A Ukrainian comedy actor who played the country’s president in a hit TV show is being taken seriously as a contender in Ukraine’s presidential election in March.
Actor, screenwriter, comedian and director Volodymyr Zelensky is an anti-establishment candidate who has been riding high in opinion polls ahead of the vote on March 31 and is a possible winner, experts say.
The latest poll by BDM conducted at the start of February shows Zelensky with 17 percent of the vote, trailing opposition leader (and ex-prime minister) Yulia Tymoshenko who polls with 21.3 percent of the vote. Both candidates are ahead of the third horse in the race, incumbent President Petro Poroshenko, who is seen with 10.8 percent of the vote, the poll of over 4,000 people showed.
In all there are 44 presidential candidates but only a handful are seen with any chance of making it through the first round of voting.
Zelensky, 41, has tapped into popular discontent in Ukraine and is already a well-known figure in Ukraine, having played the part of the president in hit TV sitcom, “Servant of the People,” a series that was later picked up by Netflix.
In the show, Zelensky plays a history teacher whose anti-government rant goes viral, leading him to win an election and become president (while trying to avoid the trappings of a president’s life). The series enjoyed huge popularity for its lampooning of government and politicians. Like his character in the series, Zelensky has said he would focus on tackling corruption in Ukraine if he took office. He is not without controversy, however, because of his own business links to Ukrainian oligarch Igor Kolomoyskyi – something his opponents have been quick to seize upon.
“The source of his popularity is that he does not belong to the establishment, and has been conducting an unorthodox election campaign,” according to Tadeusz Iwanski, research fellow at Warsaw-based think-tank, the Center for Eastern Studies.
“Zelenskiy communicates with voters by using social media and holding concerts in Ukraine’s regional centres, while the TV series and cabaret shows in which he stars are among the most popular in Ukraine,” Iwanski said in a note last week.
While Zelensky’s popularity has sharply risen in recent weeks, fueled largely by public dissatisfaction at the traditional political elite, analysts are keen to point out that his support base might be unstable. They also note that his policies and program for government are unclear.
Otilia Dhand, senior vice president at Teneo Intelligence, said for Zelensky to pass into the crucial second round of voting he will have to offer a more detailed manifesto.
“Given that Zelensky does not have a well-defined program, policy implications of his potential victory are difficult to gauge for now. It is likely that ahead of the second round, Zelensky would put forward a more detailed policy plan. Meanwhile, the main concern is his lack of political experience and questions over his ability to steer the unwieldy Ukrainian political system to deliver reforms, including those required under the current IMF arrangement,” Dhand said in a note last week.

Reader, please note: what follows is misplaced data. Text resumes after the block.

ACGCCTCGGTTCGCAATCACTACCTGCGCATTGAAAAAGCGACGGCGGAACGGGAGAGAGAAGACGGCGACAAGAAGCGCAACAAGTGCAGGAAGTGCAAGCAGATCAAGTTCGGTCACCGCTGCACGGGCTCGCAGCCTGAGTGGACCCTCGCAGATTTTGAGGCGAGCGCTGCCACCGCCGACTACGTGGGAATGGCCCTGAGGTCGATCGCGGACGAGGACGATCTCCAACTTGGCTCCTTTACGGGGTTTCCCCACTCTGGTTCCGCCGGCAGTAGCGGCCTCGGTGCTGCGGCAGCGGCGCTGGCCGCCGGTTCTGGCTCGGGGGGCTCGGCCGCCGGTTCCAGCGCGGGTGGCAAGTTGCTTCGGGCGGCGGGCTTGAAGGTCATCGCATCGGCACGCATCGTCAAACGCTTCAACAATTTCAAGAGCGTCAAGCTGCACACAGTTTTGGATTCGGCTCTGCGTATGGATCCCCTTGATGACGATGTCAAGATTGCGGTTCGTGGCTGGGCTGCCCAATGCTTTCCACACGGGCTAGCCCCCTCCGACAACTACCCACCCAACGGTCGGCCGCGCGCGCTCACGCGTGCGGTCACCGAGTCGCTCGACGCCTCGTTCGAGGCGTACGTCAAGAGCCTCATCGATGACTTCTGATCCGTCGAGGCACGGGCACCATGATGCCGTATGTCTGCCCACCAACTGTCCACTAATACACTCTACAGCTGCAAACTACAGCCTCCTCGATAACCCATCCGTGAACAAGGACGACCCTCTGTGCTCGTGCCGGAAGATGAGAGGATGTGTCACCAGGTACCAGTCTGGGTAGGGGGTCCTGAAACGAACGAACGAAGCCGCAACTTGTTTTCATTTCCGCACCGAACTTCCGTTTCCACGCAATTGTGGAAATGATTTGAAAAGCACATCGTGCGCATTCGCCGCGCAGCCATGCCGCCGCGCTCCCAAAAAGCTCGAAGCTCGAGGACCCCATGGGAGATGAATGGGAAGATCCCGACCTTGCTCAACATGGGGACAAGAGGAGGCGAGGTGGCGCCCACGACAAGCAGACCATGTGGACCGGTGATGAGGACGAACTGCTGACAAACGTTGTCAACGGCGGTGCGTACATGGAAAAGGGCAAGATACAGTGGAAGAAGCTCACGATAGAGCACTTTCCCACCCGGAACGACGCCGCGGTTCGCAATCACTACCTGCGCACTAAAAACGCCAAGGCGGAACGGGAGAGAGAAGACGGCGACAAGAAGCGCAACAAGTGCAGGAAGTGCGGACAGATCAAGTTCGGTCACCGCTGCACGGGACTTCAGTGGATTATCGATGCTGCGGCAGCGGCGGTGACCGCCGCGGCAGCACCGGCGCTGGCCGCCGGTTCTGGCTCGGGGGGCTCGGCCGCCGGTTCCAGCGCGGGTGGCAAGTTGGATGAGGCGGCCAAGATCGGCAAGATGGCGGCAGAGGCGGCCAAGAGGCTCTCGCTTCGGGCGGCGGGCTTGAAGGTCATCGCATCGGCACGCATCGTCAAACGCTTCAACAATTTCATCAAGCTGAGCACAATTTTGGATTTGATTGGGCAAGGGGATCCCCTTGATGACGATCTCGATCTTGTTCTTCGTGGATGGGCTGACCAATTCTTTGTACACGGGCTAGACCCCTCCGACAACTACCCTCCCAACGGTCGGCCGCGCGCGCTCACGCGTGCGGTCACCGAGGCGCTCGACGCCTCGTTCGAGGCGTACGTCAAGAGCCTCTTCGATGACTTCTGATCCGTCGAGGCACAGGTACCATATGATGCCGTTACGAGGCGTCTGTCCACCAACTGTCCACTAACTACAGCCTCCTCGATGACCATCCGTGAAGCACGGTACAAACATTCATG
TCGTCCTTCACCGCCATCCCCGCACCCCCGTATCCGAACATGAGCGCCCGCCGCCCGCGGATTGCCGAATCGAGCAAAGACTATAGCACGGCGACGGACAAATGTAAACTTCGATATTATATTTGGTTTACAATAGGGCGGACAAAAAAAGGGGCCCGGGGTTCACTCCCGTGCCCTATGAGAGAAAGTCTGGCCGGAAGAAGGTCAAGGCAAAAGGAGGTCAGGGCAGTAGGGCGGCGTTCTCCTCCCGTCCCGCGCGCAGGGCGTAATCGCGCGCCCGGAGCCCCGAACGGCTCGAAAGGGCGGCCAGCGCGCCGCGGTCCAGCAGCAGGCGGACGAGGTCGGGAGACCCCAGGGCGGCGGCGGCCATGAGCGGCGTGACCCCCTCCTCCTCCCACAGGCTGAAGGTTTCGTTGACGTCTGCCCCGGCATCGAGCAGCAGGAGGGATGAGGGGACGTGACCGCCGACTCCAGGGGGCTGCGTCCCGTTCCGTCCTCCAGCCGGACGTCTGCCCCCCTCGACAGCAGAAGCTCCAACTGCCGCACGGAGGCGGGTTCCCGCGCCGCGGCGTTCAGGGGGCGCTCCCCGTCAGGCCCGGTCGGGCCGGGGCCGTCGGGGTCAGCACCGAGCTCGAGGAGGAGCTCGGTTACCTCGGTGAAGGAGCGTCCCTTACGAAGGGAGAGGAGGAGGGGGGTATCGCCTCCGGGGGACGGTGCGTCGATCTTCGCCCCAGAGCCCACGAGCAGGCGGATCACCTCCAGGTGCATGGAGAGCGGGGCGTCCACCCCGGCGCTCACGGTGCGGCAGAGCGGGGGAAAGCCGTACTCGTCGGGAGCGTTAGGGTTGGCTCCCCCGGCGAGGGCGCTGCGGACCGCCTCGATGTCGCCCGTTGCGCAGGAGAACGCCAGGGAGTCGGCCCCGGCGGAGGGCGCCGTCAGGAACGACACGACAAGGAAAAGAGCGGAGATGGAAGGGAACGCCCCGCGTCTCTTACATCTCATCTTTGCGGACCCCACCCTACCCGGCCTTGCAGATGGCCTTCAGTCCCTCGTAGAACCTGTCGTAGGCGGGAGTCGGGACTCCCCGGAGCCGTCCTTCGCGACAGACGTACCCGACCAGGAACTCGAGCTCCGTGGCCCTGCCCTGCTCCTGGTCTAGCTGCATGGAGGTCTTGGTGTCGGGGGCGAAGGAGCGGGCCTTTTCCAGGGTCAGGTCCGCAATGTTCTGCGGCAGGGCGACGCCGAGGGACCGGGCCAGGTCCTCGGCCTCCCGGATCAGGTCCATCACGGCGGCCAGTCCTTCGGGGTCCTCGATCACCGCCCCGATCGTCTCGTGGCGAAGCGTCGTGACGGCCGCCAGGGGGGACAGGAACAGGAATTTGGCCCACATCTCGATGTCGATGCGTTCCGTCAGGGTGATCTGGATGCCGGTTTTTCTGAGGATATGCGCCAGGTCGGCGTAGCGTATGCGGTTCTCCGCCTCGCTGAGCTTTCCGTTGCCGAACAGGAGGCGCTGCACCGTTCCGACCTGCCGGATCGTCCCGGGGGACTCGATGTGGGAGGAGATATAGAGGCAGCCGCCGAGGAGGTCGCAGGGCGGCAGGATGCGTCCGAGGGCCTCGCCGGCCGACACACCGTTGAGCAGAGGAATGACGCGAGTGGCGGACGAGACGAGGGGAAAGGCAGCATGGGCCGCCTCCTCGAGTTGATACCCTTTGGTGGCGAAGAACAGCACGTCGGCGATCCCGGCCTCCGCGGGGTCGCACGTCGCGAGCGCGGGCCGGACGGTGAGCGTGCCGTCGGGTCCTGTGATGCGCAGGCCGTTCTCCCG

A government led by an inexperienced politicians could be a big problem for Ukraine, a country largely reliant on foreign donors and an aid program from the International Monetary Fund (IMF). In December, the IMF approved a new 14-month near $4 billion loan that replaced a four-year $17.5 billion aid package agreed in 2015.
That aid came after Russia annexed Crimea from Ukraine in 2014 and then supported a pro-Russian uprising in the east of the country, prompting the economy to decline as investors feared further instability.
The IMF’s latest loan comes with four main conditions; that the government continues an ongoing fiscal consolidation to keep public debt on a downward path; reduces inflation while maintaining a flexible exchange rate regime; strengthens the financial sector; and advances structural reforms to improve tax administration, privatization and governance.
Incumbent President Petro Poroshenko has pitched himself as the continuity candidate and one that can continue a reform drive. Poroshenko has “the power of incumbency on his side,” according to Dhand.
“Zelensky is rising due to his appeal as an outsider and has topped several public opinion polls in recent days. However, the novelty may wear out before the vote, exposing the lack of a clearly defined program, especially on economic policy,” Dhand said.
The first round of voting takes place on March 31 and unless any of the candidates gain a 50 percent plus share of the vote a second round of voting will be held on April 21. Teneo Intelligence still sees the most likely scenario as a run-off between Tymoshenko and Poroshenko.
“While Tymoshenko continues to lead opinion polls, her rating has declined recently and she is highly unpopular outside her voter pool. She is also being labeled as Russia’s favorite candidate, and this will likely further limit her upward polling mobility.
Meanwhile, Poroshenko’s popularity is steadily increasing and he has the power of incumbency on his side,” Dhand said.
If Poroshenko remains in office, he is expected to stick with current government policies and cabinet composition and focus on campaigning for parliamentary elections in October which are expected to produce a highly fragmented parliament dominated by Poroshenko and Tymoshenko’s blocks and several small parties in the middle, the analyst added.